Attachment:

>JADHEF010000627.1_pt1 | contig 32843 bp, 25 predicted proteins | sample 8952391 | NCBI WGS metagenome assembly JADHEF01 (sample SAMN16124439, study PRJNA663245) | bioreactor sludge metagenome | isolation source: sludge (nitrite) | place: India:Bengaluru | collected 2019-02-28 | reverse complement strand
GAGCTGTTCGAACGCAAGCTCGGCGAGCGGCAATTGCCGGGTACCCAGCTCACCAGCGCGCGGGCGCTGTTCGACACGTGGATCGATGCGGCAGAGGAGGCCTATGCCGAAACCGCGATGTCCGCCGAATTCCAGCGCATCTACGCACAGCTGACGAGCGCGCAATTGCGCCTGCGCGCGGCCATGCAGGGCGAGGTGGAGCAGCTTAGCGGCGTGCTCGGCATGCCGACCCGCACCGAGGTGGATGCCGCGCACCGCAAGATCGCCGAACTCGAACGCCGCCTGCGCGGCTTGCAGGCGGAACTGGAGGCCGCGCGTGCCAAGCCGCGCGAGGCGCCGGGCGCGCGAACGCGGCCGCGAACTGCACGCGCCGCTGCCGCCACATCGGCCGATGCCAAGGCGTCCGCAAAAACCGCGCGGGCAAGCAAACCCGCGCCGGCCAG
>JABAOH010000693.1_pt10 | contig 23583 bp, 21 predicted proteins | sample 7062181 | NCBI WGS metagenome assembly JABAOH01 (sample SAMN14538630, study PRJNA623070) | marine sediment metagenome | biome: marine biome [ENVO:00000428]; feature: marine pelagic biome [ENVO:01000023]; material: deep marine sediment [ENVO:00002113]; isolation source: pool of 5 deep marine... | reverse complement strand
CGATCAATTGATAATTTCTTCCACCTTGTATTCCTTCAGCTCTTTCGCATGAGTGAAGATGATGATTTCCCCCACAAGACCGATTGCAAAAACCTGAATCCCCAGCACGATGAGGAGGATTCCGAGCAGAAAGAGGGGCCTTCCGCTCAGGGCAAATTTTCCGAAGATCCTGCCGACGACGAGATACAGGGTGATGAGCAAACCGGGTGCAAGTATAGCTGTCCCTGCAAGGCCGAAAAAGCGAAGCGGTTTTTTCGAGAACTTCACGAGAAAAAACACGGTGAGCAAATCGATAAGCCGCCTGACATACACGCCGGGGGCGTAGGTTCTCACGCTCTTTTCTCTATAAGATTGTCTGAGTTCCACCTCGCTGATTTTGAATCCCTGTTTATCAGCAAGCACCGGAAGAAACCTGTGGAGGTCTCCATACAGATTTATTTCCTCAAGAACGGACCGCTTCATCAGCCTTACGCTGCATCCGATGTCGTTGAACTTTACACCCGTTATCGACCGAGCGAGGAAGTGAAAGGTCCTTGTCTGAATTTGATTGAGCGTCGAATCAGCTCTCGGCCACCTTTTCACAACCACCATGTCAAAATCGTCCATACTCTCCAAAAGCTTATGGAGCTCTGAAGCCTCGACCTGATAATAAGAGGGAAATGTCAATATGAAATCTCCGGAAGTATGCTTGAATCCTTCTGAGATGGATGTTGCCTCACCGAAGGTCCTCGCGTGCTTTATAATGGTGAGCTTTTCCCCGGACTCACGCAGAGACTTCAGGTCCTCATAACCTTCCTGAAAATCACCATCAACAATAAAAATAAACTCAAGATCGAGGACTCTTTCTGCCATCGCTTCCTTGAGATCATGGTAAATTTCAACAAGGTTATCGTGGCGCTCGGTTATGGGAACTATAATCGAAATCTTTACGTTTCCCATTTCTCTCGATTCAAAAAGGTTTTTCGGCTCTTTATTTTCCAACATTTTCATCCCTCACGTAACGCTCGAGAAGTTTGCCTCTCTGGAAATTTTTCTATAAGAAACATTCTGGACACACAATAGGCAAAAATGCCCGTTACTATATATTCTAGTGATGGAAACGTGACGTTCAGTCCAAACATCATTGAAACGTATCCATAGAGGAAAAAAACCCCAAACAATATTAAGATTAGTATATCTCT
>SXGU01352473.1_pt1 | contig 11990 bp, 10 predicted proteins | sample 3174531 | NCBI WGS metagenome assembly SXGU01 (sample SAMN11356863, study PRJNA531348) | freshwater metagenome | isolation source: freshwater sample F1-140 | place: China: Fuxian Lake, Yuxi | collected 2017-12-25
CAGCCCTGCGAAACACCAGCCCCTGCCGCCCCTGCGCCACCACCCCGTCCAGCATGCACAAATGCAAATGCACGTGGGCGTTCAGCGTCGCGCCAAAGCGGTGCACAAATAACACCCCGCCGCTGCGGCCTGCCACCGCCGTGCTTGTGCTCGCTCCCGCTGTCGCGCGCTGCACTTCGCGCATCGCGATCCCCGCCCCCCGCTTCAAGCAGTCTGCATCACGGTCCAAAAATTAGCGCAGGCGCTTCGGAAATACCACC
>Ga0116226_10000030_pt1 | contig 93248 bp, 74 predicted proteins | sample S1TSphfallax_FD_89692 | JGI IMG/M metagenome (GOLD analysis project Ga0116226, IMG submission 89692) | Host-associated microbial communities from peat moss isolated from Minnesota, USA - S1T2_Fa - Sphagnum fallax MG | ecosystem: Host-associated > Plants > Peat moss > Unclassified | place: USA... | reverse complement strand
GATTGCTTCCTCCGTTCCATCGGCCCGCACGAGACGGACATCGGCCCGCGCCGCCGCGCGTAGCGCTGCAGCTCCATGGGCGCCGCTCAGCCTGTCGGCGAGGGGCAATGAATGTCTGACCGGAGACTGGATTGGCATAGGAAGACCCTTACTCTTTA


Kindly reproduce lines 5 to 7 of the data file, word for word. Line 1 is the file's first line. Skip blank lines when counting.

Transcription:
>SXGU01352473.1_pt1 | contig 11990 bp, 10 predicted proteins | sample 3174531 | NCBI WGS metagenome assembly SXGU01 (sample SAMN11356863, study PRJNA531348) | freshwater metagenome | isolation source: freshwater sample F1-140 | place: China: Fuxian Lake, Yuxi | collected 2017-12-25
CAGCCCTGCGAAACACCAGCCCCTGCCGCCCCTGCGCCACCACCCCGTCCAGCATGCACAAATGCAAATGCACGTGGGCGTTCAGCGTCGCGCCAAAGCGGTGCACAAATAACACCCCGCCGCTGCGGCCTGCCACCGCCGTGCTTGTGCTCGCTCCCGCTGTCGCGCGCTGCACTTCGCGCATCGCGATCCCCGCCCCCCGCTTCAAGCAGTCTGCATCACGGTCCAAAAATTAGCGCAGGCGCTTCGGAAATACCACC
>Ga0116226_10000030_pt1 | contig 93248 bp, 74 predicted proteins | sample S1TSphfallax_FD_89692 | JGI IMG/M metagenome (GOLD analysis project Ga0116226, IMG submission 89692) | Host-associated microbial communities from peat moss isolated from Minnesota, USA - S1T2_Fa - Sphagnum fallax MG | ecosystem: Host-associated > Plants > Peat moss > Unclassified | place: USA... | reverse complement strand